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The Georgia wrongful death statute provides for the recovery of the full value of the life of the decedent, Ga. Code Ann. §§ 51-4-2, -3, and -5(a), which is defined as the full value of the life of the decedent without deducting for any of the necessary or personal expenses of the decedent had he lived. Ga. Code Ann. § 51-4-1(1). The "full value of life" is comprised of two categories of damages: (1) those items having a proven monetary value, such as lost potential lifetime earnings, income, or services, reduced to present cash value or (2) lost intangible items whose value cannot be precisely quantified, such as a parent's society, advice, example, and counsel as determined by the enlightened conscience of the jury.
On November 10, 1992, Ashley Latrise Scott ("Ashley"), Debra Reese Gordon ("Debra") and her unborn child, General Gordon ("General"), were traveling in Debra's automobile through an intersection in downtown Savannah, Georgia, when a United States Postal Service ("USPS") truck wrongfully entered the intersection and struck Debra's automobile. The force of the collision pushed the automobile head-on into another truck that was sitting at the intersection. Ashley, Debra and General died almost immediately after the collision. The estate administrators filed suit against defendant United States under the Federal Tort Claims Act, 28 U.S.C.S. § 2671 et seq. United States admitted liability in the consolidated cases and a bench trial was held on the issue of damages. The estate administrators sought damages under the wrongful death statute, Ga. Code Ann. §§ 51-4-1 through 51-4-5, and for pain and suffering.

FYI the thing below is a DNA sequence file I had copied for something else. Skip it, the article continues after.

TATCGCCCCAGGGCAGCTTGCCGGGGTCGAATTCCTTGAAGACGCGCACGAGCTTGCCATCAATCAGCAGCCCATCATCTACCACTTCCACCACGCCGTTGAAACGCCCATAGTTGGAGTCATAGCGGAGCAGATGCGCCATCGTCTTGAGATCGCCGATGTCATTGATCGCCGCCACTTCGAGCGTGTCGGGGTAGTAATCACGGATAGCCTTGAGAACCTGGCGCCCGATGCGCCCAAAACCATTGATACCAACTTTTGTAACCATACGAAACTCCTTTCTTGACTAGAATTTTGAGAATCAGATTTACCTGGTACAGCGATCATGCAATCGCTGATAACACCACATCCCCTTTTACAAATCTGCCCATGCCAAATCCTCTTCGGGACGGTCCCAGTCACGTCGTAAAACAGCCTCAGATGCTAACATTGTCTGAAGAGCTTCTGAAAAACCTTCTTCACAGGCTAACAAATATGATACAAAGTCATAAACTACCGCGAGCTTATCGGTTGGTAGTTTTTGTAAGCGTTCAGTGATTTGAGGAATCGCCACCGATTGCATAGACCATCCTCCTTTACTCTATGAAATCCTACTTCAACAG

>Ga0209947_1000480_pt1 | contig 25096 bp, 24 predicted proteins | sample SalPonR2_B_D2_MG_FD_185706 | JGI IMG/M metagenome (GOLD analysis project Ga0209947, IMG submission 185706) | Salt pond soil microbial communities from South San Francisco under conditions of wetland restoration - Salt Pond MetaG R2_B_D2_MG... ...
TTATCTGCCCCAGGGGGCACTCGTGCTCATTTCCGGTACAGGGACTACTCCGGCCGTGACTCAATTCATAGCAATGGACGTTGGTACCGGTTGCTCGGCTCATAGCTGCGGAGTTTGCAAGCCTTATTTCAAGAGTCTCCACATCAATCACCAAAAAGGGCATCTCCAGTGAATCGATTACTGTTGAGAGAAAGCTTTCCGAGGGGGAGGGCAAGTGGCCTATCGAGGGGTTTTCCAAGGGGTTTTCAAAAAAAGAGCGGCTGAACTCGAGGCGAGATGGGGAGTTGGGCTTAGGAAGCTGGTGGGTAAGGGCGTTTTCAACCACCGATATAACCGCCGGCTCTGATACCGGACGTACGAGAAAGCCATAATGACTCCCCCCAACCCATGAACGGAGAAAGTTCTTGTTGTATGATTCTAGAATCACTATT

Were the decedents' personal and necessary expenses considered in assessing the full value of the decedent's life?
The court found that under the wrongful death statute, the decedents' personal and necessary expenses were not considered in assessing the full value of the decedent's life, including the decedents' personal income taxes. The court considered the economic losses associated with the decedents' deaths, as well as non-economic, intangible losses the court deemed relevant in determining the full value of their lives. The court considered the educational background and earnings history of the deceased woman to determine a wrongful death award, but declined to award for pain and suffering because she died within minutes of the collision. Without any hard evidence of the full value of the lives of the child or unborn child, the court made monetary awards for plaintiffs.